Skip to content

Picture Book Review by Ronda Einbinder – The Smallest Snowflake

 

 

THE SMALLEST SNOWFLAKE

Written and illustrated by Bernadette Watts

(NorthSouth Books; $17.95, Ages 4-8)

 

 

 

English author and illustrator Bernadette Watts brings her inspiration for nature into The Smallest Snowflake, a heartfelt story about a little snowflake who journeys to earth with the other snowflakes while holding her dreams quietly in her heart.

Watts’ writing brings life to the small pieces of ice each sharing their excitement about their winter voyage. Flowing from the clouds, they see “fields and the orchards, the red roofs of farms, and the lovely city standing at the end of the glacial lake.” The verses read as human characters with each snowflake declaring where they wish to travel. The snowflakes feel relatable as if they are people sharing their dreams.

 

The Smallest Snowflake int1 looking up at snowflakes
Interior spread from The Smallest Snowflake written and illustrated by Bernadette Watts, NorthSouth Books ©2022.

 

Watts empowers the snowflakes with personalities that flow through the story like beloved friends. We meet a snowflake who chooses to travel to a different land and settle on a tree branch, and another snowflake wishing to “watch the caribou and bear, the lynx and raccoon, and even the red squirrel who sleeps in that very tree.” The soft palette of brown, green, and orange are spread across two pages with a bear gazing at the tiny animals gathered on the tree. A blue sky covers another page overlooking the sea. It’s beautifully sprinkled with white snow flowing over the battlement of castle walls.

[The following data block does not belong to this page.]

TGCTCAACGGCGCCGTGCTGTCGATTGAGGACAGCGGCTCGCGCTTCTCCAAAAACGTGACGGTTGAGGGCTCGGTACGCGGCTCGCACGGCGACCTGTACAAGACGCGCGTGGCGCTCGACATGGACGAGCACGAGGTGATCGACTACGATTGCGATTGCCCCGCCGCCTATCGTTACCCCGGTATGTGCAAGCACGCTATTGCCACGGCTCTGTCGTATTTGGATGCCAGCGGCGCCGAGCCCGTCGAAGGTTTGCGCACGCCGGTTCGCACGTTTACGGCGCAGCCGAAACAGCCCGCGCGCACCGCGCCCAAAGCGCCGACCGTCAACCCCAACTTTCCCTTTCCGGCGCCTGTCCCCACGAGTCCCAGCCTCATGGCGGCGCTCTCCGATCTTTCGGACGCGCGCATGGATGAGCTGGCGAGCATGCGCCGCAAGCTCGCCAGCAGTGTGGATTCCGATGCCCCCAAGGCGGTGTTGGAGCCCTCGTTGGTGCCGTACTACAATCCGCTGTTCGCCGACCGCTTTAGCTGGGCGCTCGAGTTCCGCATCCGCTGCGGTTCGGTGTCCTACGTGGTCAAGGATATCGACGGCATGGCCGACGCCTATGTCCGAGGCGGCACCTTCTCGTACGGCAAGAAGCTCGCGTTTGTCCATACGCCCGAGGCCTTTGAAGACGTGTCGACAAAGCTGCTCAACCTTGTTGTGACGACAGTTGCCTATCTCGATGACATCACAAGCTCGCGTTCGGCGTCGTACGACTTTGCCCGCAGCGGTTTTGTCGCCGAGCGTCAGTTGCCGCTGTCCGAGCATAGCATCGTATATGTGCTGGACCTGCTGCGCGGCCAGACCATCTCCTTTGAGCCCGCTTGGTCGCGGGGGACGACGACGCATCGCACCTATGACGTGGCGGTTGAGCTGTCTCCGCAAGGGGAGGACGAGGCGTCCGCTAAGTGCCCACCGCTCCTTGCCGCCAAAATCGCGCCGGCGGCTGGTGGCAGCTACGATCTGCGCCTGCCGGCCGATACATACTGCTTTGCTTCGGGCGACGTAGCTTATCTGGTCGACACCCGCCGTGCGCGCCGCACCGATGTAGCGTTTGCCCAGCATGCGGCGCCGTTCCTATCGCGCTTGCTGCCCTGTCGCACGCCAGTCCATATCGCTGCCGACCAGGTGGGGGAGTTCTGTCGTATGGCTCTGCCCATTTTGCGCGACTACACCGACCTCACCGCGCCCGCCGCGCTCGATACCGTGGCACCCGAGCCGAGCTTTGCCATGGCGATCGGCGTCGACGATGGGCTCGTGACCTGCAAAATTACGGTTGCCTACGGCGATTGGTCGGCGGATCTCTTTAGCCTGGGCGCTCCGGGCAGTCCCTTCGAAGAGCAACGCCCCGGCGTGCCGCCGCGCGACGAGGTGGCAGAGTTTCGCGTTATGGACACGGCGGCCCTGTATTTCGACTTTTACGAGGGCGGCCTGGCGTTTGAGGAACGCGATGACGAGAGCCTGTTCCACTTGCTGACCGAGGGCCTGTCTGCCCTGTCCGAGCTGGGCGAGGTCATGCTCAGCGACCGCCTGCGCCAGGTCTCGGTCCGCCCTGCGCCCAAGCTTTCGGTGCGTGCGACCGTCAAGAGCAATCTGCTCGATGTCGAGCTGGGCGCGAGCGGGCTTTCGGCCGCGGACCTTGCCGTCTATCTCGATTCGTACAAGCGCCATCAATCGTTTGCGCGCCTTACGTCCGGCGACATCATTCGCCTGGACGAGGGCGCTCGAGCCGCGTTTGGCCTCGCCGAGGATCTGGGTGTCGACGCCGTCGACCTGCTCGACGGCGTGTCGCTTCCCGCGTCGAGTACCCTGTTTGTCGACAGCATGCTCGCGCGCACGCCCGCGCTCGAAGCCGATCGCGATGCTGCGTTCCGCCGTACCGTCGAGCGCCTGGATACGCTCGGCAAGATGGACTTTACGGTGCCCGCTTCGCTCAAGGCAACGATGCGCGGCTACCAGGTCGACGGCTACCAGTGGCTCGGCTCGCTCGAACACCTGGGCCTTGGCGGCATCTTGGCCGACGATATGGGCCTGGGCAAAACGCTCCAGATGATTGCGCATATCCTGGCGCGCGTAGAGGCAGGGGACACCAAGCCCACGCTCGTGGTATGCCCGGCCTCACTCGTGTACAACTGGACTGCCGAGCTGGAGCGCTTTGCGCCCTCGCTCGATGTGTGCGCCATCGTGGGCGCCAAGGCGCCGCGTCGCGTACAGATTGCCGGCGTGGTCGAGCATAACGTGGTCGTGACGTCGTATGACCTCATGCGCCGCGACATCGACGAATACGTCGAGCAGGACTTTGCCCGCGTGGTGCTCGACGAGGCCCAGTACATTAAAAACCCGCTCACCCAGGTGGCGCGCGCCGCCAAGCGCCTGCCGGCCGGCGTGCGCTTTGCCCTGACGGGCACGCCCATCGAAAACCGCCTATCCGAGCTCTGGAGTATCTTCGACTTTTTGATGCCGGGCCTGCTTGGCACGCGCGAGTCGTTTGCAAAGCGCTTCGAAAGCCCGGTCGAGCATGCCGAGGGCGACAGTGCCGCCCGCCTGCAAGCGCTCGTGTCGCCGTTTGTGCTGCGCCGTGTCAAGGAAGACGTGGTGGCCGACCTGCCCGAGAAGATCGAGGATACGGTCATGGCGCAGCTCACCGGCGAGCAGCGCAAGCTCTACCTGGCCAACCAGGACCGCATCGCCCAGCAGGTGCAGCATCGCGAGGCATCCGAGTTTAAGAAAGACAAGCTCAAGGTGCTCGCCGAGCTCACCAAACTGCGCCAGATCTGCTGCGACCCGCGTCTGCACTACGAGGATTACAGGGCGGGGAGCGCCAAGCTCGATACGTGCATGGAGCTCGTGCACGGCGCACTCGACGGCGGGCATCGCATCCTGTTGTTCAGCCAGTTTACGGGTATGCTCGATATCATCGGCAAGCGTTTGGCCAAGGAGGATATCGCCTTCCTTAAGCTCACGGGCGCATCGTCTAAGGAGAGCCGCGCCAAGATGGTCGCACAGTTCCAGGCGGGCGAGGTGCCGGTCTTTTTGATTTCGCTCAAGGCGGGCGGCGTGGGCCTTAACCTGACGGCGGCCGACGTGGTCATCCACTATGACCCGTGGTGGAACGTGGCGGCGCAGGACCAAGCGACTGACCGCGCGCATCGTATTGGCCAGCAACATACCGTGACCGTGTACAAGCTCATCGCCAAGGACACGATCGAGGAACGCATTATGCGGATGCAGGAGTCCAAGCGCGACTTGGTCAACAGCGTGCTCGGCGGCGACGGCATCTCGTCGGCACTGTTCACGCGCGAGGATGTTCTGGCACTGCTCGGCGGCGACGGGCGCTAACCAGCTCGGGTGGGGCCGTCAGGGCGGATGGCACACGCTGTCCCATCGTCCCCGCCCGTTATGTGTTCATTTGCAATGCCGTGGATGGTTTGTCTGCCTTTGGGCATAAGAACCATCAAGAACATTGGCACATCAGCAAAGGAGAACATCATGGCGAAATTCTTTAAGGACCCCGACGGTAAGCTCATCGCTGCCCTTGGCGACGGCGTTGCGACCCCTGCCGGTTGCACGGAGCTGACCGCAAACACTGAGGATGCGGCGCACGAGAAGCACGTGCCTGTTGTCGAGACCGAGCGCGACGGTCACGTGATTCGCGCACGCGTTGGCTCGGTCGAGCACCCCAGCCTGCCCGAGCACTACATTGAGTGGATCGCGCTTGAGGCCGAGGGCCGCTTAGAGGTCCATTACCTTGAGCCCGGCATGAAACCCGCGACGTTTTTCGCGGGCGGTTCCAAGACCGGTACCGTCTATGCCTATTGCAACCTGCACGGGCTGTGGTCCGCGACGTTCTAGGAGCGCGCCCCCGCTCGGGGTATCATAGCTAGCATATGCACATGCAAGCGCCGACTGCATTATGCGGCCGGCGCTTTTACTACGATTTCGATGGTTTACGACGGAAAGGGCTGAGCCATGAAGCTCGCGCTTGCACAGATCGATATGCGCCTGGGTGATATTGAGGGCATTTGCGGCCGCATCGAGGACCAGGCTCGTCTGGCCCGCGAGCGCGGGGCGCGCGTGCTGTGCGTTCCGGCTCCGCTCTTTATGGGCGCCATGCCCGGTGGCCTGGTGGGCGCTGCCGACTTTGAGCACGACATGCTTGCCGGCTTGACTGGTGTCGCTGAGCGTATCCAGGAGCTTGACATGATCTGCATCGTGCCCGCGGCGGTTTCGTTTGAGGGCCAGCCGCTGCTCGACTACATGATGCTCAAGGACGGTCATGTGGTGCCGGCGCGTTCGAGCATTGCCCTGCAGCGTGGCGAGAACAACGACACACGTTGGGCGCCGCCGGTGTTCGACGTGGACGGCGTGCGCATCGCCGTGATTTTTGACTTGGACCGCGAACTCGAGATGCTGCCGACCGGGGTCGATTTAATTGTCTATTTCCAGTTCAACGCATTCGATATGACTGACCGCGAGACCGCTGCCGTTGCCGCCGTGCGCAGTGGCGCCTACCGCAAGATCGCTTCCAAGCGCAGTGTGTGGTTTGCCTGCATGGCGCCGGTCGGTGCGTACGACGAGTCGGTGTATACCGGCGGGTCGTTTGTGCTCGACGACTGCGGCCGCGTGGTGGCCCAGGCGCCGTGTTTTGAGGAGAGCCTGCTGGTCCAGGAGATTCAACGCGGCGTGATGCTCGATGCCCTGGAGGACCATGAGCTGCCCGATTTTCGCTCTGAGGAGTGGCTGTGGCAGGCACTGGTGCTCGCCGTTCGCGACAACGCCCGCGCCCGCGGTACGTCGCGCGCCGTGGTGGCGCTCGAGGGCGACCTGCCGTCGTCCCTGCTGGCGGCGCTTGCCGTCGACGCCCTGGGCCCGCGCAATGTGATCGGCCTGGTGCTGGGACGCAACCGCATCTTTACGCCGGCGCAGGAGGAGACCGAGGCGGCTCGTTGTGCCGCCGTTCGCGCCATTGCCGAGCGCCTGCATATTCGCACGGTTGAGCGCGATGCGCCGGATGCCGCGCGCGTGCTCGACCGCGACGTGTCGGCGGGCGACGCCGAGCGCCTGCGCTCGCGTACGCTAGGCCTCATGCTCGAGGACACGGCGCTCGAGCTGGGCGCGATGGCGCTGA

Each page turn takes the reader to a new location. The snowflakes flow from jeweled domes to the golden pinnacles of St. Basil’s Cathedral, while people are huddled together in the streets trying to stay warm from the frost. Many of the snowflakes keep traveling on.

“The littlest snowflake did not have such a wide education as the others and knew very little about the world.” Watts’ white mountains are topped with snowflakes and birds flying through the pages. “I just want to be warm.”

 

The Smallest Snowflake int2 snowflakes less in number
Interior illustrations from The Smallest Snowflake written and illustrated by Bernadette Watts, NorthSouth Books ©2022.